An Evening With Liz Callaway

Liz C

Liz Callaway makes her London solo debut at The Crazy Coqs. Delightfully restrained, with heartfelt honesty, this is an elegant performance. Read the review here

Liz Callaway 1

Liz Callaway, Broadway performer and sister of singer-songwriter Ann Hampton Callaway, has made her London solo debut at Crazy Coqs.

Among other musical theatre achievements, Callaway received a Tony nomination for her performance in Baby, starred in Stephen Sondheim’s Merrily We Roll Along and originated Young Sally in Follies. She has also voiced animated films, made numerous recordings, and even worked as Barbara Streisand’s double!

Opening full of hopeful anticipation with “Something’s Coming”, she followed with an unusual choice for a second song, “You Don’t Own Me”. She has eclectic tastes in music, with a particular love of the 60s era, and this programme is largely romantic, reflective and an almost wistful look at the world.

She has an exquisite soprano voice and, though her style is not classical, there is a purity and simplicity rarely heard these days. The two qualities that struck me throughout the evening were her naturalness, and a beguiling, almost unnerving air of innocence.

Contrary to what one might expect from a Broadway star, there is nothing ‘showy’ about her. With exemplary technique, each song is pared and simple, creating the illusion of being easy, and expressing the lyrics with taste and integrity.

It seems she has always been modest. A little bird let me know that as a child, her family were not even aware she could sing until coming home one day, they heard glorious sounds emanating from her bedroom. Subsequent to this discovery, she was told to come downstairs whenever the family had guests to sing for them. She duly did so, but the assembled company had to turn their backs before she would oblige.

Less shy now, the audience responded warmly to her passionate and beautifully crafted medley of Jimmy Webb’s “Didn’t We?” and the middle section of “McArthur Park”, which was followed by a selection of musical theatre favourites, delighting Sondheim fans with a unique take on “Another 100 People”, and a truly sublime rendition of “Losing My Mind”.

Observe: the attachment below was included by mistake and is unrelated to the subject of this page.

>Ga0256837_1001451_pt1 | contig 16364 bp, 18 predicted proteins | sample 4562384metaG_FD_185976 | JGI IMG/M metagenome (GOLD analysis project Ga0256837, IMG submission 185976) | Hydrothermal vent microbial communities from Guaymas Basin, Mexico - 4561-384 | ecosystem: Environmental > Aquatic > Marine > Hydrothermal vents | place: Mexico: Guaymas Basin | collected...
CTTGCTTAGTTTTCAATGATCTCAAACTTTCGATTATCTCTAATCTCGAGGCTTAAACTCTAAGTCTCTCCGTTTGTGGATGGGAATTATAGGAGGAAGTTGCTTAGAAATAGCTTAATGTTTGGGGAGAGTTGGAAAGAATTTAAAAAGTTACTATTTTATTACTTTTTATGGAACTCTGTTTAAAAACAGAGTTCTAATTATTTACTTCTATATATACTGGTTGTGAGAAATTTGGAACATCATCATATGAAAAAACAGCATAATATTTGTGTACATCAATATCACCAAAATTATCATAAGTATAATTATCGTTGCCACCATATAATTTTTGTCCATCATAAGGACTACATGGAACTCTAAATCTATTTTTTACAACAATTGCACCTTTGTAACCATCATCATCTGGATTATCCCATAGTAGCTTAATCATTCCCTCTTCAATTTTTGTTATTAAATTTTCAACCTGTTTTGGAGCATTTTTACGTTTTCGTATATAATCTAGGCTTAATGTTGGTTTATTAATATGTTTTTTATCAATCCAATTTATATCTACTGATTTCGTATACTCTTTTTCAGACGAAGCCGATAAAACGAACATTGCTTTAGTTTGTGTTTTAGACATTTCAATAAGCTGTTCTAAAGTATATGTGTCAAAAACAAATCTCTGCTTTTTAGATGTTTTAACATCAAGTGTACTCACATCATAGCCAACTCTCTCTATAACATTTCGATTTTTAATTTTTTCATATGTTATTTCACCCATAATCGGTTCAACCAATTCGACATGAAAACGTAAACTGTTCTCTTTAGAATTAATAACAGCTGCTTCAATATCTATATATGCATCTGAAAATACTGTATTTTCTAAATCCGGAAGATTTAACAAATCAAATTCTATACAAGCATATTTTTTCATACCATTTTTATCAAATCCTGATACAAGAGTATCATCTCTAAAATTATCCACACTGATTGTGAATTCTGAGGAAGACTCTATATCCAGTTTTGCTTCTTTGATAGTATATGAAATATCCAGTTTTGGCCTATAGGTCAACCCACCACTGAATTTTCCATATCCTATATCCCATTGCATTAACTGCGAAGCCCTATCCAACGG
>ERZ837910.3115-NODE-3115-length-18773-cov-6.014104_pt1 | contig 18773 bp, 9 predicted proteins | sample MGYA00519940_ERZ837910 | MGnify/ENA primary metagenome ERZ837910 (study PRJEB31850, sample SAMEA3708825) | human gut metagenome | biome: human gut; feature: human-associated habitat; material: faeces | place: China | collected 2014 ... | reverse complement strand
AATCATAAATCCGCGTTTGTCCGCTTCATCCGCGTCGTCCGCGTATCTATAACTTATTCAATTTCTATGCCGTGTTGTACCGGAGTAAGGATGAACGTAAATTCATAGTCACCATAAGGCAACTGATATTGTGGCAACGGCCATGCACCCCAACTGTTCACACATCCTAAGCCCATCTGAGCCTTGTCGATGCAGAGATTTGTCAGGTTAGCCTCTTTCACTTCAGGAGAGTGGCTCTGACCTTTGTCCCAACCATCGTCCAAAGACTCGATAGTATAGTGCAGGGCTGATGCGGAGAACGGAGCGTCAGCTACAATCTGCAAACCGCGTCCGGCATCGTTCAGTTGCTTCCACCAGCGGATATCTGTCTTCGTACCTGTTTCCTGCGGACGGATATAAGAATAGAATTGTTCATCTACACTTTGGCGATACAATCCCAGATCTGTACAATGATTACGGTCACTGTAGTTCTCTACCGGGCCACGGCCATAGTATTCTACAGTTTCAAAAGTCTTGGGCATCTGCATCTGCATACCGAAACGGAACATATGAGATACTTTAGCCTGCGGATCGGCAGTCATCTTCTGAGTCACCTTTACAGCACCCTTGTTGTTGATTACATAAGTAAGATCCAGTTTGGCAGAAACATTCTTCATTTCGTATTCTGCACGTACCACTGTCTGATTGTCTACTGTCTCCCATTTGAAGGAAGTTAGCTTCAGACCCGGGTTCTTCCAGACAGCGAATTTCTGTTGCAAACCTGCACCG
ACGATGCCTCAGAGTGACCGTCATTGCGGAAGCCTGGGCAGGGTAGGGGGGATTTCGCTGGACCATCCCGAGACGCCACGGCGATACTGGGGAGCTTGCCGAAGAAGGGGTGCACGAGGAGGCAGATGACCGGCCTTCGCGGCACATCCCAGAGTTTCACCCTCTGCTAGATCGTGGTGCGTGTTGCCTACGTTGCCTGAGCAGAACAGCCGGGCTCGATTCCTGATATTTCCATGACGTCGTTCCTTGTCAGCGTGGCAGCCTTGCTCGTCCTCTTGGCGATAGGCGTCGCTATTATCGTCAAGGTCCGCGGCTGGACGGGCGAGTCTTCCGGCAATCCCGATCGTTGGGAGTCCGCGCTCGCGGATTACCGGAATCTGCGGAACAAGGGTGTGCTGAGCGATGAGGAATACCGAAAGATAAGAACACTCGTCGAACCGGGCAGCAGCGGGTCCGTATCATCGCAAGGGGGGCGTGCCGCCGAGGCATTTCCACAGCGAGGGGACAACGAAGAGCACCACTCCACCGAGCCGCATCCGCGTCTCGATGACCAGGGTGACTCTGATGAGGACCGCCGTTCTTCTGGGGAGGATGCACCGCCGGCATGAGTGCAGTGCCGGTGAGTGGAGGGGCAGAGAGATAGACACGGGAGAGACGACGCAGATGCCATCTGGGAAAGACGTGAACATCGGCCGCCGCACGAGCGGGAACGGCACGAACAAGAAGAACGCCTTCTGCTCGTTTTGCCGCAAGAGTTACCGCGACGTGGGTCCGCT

I also liked her version of “What Else Do I Need?”, but for me, the standout songs included “Since You Stayed Here” from an unknown off-Broadway show Brownstone, “Memory” from Cats, where she was Broadway’s Grizabella – she was brave enough to sing that in front of Elaine Paige sitting in the audience- and “Meadowlark”, where the delicacy of Callaway’s vocals contrasted strikingly with the robust and stirring playing of excellent MD Alex Rybeck.  Rybeck also displayed a lovely singing voice himself providing additional vocals.

The last time Callaway performed in London was 15 years ago in Sibling Revelry with her sister at the Donmar Warehouse. I hope this time she will return rather sooner.

Fiona-Jane Weston


About Fiona Jane Weston

I am Fiona-Jane Weston and as well as being a performer myself (see website), I write reviews of and features on shows, mainly on the London cabaret and theatre scene. I have worked in theatre for many years, but decided to embark on a new direction in cabaret in 2009, when I produced 20th Century Woman: The Compact Cabaret. Not wanting to neglect my love of spoken word, particularly drama and verse, I made the conscious decision to include these elements in the programme, as well as wonderful songs, to tell the story of women's changing status and preoccupations throughout the 20th Century and up to now. I was invited to audition for the renowned Cabaret Conference at Yale, run by the late legendary Erv Raible, and that was thrilled to be one of only 26 accepted that year, where I was taught by the masters of the genre. Amanda McBroom (composer of the Bette Middler hit "The Rose" and the poignant "Errol Flynn"), Laurel Massé, original member of Manhattan Transfer, Sally Mayes, Tony Award nominees Sharon McNight and Tovah Feldshuh, and New York cabaret veteran Julie Wilson were all on the faculty. We were also treated to the musical direction of Alex Rybeck, Hubert Tex Arnold and the now late Paul Trueblood. With the benefit of their insightful teaching and great encouragement, I took my show to The Duplex in New York, where I was delighted with the response. Since then, I have produced Loving London: The Capital Cabaret, using the same format of songs, poetry and drama, in various London venues, including Leicester Square Theatre and The Crazy Coqs. 2014, the centenary of World War 1, saw the launch of Wartime Women: the Khaki Cabaret to a sellout house at St. James Theatre, London, garnering great notices, including from The Times and Musical Theatre Review. I have since been touring the show to Belgium and throughout the UK. I hope these reviews and interviews entertain and educate at the same time, and if please do leave comments in the box. It's great to engage in a conversation about the Arts. Fiona-Jane Weston
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